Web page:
Wednesday, July 24, 2013

Most of my musician patients are in orchestras


If you look carefully at this photo of contrabassoonist Burl Lane, who retired in 2008 after playing with the Chicago Symphony Orchestra for 43 years, you will see that he is wearing musicians' ear plugs. Melophobia is a little-known and little-understood neurophysiological condition. It is often wrongly defined as a fear of music, but is, in fact, an aversion to music caused by painful conditions resulting from prolonged exposure to loud sounds. Tinnitus and hyperacusis are the most common of these conditions and the risk to musicians can be greatly reduced by wearing custom designed tuned ear plugs such as those seen in the photo. Hearing damage is most often associated with rock musicians, but in one of the few informed articles about melophpobia Dr. Marsha Johnson clinical director at the Oregon Tinnitus & Hyperacusis Clinic, who has been treating melophobia sufferers for more than a decade, reveals:
Oddly enough, most of my musician patients are in orchestras, philharmonics, or symphony groups—or are piano players. These instruments are often quite loud, and the whole group productions are very loud, and I believe that the practice times needed to acquire great skill on these instruments are longer. Many professionals playing violins, flutes, cellos, and so on begin very early in life, so their exposure time may already have been decades long when they first begin to perform professionally.
Dr. Marsha Johnson talks about the "deep fear and shame" associated with tinnitus and hyperacusis, and for this reason there needs to be more awareness of these conditions within classical music, particularly with the high sound levels associated with currently fashionable composers such as Mahler. There is, fortunately, a greater awareness of the risk to listeners from amplified music and from the massive recent growth of listening to portable audio players using headphones . But despite this greater awareness Dr. Johnson issues this stark warning:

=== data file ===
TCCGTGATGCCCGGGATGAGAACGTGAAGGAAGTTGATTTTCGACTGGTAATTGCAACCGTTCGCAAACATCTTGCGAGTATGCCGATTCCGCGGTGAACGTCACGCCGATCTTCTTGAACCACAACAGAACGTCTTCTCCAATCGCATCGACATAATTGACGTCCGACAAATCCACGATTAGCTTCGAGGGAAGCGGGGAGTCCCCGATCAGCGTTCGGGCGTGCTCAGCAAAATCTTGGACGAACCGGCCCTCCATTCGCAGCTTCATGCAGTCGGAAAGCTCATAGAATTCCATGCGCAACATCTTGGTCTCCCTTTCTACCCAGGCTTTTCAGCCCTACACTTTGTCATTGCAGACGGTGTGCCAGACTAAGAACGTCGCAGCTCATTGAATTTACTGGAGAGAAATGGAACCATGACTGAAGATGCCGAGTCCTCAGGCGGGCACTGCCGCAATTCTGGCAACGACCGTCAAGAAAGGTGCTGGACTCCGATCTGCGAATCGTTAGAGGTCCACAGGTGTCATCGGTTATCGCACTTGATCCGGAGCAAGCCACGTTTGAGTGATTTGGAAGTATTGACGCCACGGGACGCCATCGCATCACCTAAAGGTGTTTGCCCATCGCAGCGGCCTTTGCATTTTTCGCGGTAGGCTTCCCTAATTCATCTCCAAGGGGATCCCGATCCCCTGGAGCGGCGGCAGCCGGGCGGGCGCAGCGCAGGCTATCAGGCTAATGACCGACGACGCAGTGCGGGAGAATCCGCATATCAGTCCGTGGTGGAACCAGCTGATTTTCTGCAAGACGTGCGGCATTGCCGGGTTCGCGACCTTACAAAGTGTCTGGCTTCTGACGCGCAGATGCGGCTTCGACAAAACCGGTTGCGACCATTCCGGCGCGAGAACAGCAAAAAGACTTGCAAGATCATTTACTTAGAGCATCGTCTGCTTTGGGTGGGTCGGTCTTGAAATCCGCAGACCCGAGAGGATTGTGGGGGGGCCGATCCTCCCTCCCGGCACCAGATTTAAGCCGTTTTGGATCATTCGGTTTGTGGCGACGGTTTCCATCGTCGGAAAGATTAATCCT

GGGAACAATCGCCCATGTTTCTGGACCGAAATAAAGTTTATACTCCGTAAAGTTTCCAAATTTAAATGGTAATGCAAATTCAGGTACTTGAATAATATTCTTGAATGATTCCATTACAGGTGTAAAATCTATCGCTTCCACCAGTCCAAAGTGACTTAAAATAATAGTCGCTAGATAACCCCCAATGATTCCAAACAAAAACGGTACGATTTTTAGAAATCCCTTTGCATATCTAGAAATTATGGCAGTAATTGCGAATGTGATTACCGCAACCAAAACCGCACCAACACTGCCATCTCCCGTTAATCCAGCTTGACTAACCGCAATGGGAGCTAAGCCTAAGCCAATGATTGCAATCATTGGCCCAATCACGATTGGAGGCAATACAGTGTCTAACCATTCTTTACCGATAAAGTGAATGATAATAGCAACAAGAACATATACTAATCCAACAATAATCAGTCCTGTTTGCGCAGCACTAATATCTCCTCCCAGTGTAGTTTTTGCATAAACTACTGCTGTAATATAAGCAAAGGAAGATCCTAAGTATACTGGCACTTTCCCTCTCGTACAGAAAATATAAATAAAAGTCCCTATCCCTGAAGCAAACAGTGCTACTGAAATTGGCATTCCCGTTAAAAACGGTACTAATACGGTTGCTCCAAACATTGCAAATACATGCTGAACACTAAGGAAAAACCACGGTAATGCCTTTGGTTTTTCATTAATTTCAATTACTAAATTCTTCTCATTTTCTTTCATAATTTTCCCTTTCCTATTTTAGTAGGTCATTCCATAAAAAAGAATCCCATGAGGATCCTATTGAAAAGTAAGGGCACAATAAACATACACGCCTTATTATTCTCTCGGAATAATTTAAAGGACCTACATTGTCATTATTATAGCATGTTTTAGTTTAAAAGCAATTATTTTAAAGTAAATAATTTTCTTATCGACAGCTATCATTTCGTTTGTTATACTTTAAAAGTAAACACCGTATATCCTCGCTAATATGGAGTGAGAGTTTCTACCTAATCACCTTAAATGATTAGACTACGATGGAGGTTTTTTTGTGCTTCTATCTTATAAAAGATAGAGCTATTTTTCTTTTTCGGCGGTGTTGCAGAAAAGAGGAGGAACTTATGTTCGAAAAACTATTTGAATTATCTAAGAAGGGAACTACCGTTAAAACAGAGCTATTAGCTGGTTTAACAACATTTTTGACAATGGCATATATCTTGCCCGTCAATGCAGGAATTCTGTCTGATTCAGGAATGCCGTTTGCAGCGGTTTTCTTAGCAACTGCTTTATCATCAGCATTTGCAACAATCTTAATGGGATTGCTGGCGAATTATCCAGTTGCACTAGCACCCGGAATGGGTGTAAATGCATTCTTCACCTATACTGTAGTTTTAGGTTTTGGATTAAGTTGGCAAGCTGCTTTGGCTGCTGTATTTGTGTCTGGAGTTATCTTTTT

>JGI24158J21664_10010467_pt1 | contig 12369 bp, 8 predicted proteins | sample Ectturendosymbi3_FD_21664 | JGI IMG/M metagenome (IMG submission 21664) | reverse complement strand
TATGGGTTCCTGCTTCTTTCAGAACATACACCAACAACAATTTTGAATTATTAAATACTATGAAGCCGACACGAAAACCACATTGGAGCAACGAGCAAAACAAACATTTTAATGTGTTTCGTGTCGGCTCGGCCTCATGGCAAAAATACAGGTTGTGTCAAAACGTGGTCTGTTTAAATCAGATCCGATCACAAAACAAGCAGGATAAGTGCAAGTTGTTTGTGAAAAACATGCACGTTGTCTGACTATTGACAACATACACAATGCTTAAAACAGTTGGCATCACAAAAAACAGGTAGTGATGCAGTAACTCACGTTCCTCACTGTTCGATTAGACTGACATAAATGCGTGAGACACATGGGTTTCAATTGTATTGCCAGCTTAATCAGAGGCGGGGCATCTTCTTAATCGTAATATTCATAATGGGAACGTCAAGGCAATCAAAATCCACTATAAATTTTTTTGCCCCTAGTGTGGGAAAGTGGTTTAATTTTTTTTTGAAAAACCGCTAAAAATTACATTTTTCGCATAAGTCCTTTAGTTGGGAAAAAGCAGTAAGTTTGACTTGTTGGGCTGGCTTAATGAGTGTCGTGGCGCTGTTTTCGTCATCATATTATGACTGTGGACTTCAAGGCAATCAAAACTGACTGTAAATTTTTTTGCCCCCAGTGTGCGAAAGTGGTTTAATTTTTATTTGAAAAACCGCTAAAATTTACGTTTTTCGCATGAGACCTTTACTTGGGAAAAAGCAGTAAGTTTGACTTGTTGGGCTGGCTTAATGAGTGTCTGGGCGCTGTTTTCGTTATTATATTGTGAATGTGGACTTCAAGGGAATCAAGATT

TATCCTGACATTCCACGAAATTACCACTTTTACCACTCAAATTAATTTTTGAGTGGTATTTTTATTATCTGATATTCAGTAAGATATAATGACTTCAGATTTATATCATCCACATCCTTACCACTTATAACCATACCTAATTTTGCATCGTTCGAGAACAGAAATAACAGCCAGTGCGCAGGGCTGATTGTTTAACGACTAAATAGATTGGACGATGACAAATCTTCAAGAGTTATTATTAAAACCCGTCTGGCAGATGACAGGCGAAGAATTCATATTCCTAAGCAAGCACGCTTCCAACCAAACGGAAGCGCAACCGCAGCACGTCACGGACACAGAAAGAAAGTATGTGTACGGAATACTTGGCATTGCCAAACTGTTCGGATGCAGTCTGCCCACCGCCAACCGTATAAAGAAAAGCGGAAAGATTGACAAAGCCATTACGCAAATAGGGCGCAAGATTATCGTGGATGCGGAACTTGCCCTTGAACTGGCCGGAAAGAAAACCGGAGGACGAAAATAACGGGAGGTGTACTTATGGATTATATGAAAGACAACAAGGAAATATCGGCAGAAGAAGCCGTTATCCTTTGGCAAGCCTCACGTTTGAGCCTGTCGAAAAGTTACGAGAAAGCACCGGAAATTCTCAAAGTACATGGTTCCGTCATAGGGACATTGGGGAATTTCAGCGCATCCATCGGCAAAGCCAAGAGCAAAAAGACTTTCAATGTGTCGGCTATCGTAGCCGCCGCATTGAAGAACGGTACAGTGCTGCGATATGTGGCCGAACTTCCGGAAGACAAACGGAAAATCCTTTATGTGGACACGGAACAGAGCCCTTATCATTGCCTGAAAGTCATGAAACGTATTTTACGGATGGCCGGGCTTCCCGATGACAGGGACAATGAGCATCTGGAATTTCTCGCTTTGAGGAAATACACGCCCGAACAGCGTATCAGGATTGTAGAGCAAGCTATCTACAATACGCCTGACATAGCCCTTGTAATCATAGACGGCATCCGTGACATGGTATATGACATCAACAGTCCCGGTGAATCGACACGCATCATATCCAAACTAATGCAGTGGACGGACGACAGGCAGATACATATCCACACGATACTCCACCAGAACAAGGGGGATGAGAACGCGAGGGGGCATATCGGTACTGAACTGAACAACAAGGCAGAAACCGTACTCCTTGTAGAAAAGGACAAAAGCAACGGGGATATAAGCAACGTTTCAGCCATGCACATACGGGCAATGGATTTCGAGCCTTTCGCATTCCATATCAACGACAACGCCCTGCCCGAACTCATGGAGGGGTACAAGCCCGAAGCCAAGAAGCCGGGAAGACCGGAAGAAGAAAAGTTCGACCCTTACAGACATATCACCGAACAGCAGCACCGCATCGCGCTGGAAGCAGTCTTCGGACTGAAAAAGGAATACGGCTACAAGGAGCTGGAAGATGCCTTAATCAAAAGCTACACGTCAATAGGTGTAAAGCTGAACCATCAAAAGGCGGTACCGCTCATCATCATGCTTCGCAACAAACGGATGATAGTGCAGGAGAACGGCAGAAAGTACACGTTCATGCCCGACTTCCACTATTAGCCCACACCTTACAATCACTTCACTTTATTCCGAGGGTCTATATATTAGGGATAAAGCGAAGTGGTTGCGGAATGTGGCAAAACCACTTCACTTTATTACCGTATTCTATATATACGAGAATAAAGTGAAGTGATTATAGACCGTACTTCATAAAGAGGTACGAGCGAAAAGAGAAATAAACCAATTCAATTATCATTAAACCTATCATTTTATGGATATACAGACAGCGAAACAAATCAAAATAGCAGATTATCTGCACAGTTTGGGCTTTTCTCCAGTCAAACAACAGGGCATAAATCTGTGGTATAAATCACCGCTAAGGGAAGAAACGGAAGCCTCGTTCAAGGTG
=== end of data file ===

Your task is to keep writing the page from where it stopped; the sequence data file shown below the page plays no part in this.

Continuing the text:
The use of things such as iPods, which are forcing sound right down into the ear canal with the newer, tighter ear buds, is going to produce hearing loss and other auditory issues at far younger ages than we’ve seen in the past. This is going to be an epidemic of great proportions in our world.
Given that most of Dr. Marsha Johnson's musician patients are in orchestras, it is puzzling why so many people in classical music have never even heard of melophobia.

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8 comments:

davidderrick said...

I wonder whether there isn't also a psychological fear of music. I once met a French woman who expressed something like this, a fear of the isolating power of music.

In saying this, she must have been acknowledging its power. But feared that she would lose herself if she listened.

There is also a Latin tendency (to immerse oneself in life) versus a German (to etherialise and interiorise everything).

Pliable said...

"I wonder whether there isn't also a psychological fear of music".

Interesting thought David. In fact this post was triggered by chance reading a reference in James Fergusson's Kandahar Cockney to the Kabul's "infamously melophobic" Taliban regime.

That reference to the Taliban's psychological fear of music led to one about the important but overlooked neurophysiological aversion to music.

I have a feeling there should be another post on the psychological fear of music.

http://www.amazon.co.uk/Kandahar-Cockney-Tale-Two-Worlds/dp/0007156979/ref=sr_1_1?s=books&ie=UTF8&qid=1374681031&sr=1-1&keywords=kandahar+cockney

davidderrick said...

The Greeks (or some Greek thinkers) had a tremendous psychological fear of music. Plato, Republic, and more. I will try to collect the references. It even made them regulate the number of strings on a harp:

http://davidderrick.wordpress.com/2013/07/06/the-confiscated-harp/

davidderrick said...

Music, or the wrong sort, would unman you or make you a less useful citizen. Plato, Republic. Probably more. So a political fear, but I am sure also a psychological one.

Pliable said...